Day of the Dead Clown

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Everyone on Maritime Creek Drive knew Maritime Marivalla Crispin, the clown living in the house at the end of the street who children liked to visit and the parents didn’t worry about. He didn’t hurt anyone or try to scare anyone. All he did was be as nice to people as necessary; smiling at people as they walked by and waving at them as they said hi.

Only when a new family, the Meyers, moved in a few houses down did a boy on the way to the clown’s house find Marivalla Crispin dead on the sidewalk after being beaten to a pulp, it seemed like.

No one really suspected the newly arrived; not even the cops. The idea of it came when every family in the area but the new one had already spoken to the police. Children and teenagers were as involved as their parents. The Meyers probably would have came out to see their new neighbors, and since the Meyers weren’t spoken to, a couple of days after the murder, a group of three adults and two teenagers decided to go and see them at three o’clock in the afternoon.

The group was on the doorstep, but they didn’t go in or knock. They had a strange feeling, and a strange odor came from the open front door. They were staring at it questioningly, since it never opened with anyone coming in or out when anyone else was looking. The group went into the house slowly, lead by John Crowley, a man of 54 who knew Marivalla when he was a ten-year old dressing up as a clown every Halloween.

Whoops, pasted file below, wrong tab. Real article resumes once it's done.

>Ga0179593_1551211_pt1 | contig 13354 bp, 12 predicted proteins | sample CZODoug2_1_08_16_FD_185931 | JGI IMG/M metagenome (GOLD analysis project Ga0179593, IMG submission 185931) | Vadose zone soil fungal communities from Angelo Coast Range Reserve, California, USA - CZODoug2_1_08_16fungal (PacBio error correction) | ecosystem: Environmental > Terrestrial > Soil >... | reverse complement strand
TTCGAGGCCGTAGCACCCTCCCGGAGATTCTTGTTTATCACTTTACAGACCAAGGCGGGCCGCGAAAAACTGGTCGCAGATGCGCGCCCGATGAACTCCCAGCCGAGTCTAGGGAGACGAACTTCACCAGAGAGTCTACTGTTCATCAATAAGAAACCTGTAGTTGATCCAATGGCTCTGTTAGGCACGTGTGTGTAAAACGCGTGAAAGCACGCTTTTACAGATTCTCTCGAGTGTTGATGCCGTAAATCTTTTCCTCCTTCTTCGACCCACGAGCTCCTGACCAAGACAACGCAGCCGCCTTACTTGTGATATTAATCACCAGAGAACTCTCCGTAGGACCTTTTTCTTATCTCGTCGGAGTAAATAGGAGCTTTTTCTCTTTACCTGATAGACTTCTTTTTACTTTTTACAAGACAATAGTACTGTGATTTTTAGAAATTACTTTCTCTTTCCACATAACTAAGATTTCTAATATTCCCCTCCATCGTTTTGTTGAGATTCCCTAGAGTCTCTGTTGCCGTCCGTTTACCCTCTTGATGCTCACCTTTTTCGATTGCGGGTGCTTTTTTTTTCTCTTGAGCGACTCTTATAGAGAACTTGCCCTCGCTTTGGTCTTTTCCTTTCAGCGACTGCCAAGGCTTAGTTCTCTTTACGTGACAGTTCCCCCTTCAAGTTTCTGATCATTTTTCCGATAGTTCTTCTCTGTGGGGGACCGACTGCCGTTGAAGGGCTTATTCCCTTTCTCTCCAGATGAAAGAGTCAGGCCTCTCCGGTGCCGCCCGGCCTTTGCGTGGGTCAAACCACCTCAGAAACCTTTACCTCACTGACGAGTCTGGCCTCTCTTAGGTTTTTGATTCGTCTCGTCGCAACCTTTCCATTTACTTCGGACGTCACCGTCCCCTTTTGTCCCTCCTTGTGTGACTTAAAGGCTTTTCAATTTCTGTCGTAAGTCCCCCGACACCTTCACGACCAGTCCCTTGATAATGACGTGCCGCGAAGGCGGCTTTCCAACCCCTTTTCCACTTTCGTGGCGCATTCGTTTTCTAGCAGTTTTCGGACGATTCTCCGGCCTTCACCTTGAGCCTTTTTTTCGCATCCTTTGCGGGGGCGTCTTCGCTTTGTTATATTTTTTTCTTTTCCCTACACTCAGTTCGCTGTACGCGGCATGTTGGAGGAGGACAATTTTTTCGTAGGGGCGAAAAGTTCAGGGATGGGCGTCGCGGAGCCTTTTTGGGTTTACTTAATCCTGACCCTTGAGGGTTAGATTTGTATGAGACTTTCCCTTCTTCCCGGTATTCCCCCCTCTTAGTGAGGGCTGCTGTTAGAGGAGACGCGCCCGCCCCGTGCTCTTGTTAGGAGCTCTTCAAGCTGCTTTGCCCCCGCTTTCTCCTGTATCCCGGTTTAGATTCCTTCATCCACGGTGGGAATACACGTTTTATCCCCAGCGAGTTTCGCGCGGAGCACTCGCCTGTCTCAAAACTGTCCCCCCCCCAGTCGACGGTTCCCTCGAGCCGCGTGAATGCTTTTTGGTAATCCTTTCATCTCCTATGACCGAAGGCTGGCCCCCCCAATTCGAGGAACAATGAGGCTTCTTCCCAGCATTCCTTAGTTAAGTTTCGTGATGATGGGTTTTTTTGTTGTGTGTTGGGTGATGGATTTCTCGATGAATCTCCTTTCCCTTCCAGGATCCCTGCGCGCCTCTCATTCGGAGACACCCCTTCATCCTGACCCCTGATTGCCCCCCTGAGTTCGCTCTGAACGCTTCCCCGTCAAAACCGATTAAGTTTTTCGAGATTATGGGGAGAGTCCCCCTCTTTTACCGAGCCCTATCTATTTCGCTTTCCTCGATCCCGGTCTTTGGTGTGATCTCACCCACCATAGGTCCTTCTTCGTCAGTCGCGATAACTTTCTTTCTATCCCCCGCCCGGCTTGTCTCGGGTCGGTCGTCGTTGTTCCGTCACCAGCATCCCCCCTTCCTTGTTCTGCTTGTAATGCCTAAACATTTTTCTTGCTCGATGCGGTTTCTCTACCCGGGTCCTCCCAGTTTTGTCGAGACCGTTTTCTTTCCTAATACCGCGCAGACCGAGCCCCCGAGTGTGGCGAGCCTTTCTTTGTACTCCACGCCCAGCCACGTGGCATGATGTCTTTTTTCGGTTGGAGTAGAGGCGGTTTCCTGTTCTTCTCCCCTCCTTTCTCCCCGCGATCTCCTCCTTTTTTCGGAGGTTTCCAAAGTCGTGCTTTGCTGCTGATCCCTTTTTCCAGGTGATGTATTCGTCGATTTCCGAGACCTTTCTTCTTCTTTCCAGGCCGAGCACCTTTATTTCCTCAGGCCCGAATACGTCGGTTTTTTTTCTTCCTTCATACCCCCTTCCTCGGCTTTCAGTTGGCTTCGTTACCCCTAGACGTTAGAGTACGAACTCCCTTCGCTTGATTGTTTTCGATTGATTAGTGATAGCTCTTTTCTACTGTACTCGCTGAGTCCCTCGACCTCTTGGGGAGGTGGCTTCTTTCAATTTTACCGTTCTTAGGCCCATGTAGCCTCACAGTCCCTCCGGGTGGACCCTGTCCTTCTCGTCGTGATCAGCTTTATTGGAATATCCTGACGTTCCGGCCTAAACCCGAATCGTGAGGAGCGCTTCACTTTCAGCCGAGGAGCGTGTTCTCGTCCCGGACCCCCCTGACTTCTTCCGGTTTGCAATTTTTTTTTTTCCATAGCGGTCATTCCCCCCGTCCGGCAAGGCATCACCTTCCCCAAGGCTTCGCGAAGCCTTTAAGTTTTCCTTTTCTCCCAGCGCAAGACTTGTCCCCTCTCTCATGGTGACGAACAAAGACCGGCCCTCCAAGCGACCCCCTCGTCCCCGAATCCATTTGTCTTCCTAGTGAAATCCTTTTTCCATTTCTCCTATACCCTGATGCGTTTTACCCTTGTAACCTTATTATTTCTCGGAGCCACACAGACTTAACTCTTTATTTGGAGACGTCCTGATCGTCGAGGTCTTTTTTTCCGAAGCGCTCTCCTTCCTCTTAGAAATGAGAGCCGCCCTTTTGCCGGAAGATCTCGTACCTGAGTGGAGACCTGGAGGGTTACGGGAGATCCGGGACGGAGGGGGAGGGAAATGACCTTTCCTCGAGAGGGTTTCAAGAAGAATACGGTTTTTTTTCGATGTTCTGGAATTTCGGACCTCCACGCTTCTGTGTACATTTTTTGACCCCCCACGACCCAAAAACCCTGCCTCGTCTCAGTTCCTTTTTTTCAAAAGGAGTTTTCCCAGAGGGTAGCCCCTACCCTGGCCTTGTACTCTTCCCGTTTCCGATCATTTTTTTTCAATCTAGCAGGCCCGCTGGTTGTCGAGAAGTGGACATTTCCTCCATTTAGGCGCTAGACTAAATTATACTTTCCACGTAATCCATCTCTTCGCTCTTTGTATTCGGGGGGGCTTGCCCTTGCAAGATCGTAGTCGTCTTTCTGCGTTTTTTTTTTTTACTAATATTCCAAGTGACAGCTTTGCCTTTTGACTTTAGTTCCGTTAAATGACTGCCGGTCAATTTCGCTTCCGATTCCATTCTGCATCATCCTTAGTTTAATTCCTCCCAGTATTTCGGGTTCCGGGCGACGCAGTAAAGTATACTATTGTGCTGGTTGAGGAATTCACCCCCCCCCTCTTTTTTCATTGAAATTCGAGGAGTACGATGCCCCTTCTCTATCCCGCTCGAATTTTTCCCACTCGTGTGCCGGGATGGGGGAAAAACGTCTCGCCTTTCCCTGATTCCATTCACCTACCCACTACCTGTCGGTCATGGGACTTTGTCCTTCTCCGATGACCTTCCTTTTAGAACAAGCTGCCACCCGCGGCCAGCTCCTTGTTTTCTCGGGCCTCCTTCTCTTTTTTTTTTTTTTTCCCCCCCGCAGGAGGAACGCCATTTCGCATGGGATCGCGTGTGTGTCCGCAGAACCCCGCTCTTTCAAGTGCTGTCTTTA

What they found was shocking: the Meyer family, two parents and two children, were staked to the wall on either side of the living room window off to the right. All of them were wearing pastels, stained brownish red by the dry and clotted blood from where the stakes were driven into them. Blood was pooled under them. The skin on their contorted faces, limbs, hands and bare feet were pale and bruised from what can be seen from the places that weren’t covered in blood. Dark rings were under bloodshot eyes that pointed in different directions.

The group, after they got over the shock of finding the corpses, looked around the living room until their eyes all fell on Maritime Marivalla Crispin. He was blood-soaked from the injuries he received, the blood still moist despite being a few days old, his costume torn up, bones were showing, splintered and pinkish, and his skull was caved in at the back. Marivalla’s face was mostly intact, but his eyes, which seemed to be popping out because the eyelids were pushed in, were staring right at the group.

He rose his arm slowly and shakily, creaking as it went along. In the misshapen hand was a note. Knowing Maritime Marivalla wouldn’t hurt anyone in the group, one of the teenagers, a boy of fifteen, slowly walked up to the dead clown and took the note. In shaky handwriting, but still legible, it read:

“They killed me, all of them. They killed me because they were afraid of me. They said they would kill every child who comes and visits. So I killed them because of what they said.”

After the note was read, Maritime Marivalla Crispin crumpled into the chair he was sitting in.



Credited to Blood Dahlia
Originally uploaded on December 11, 2012


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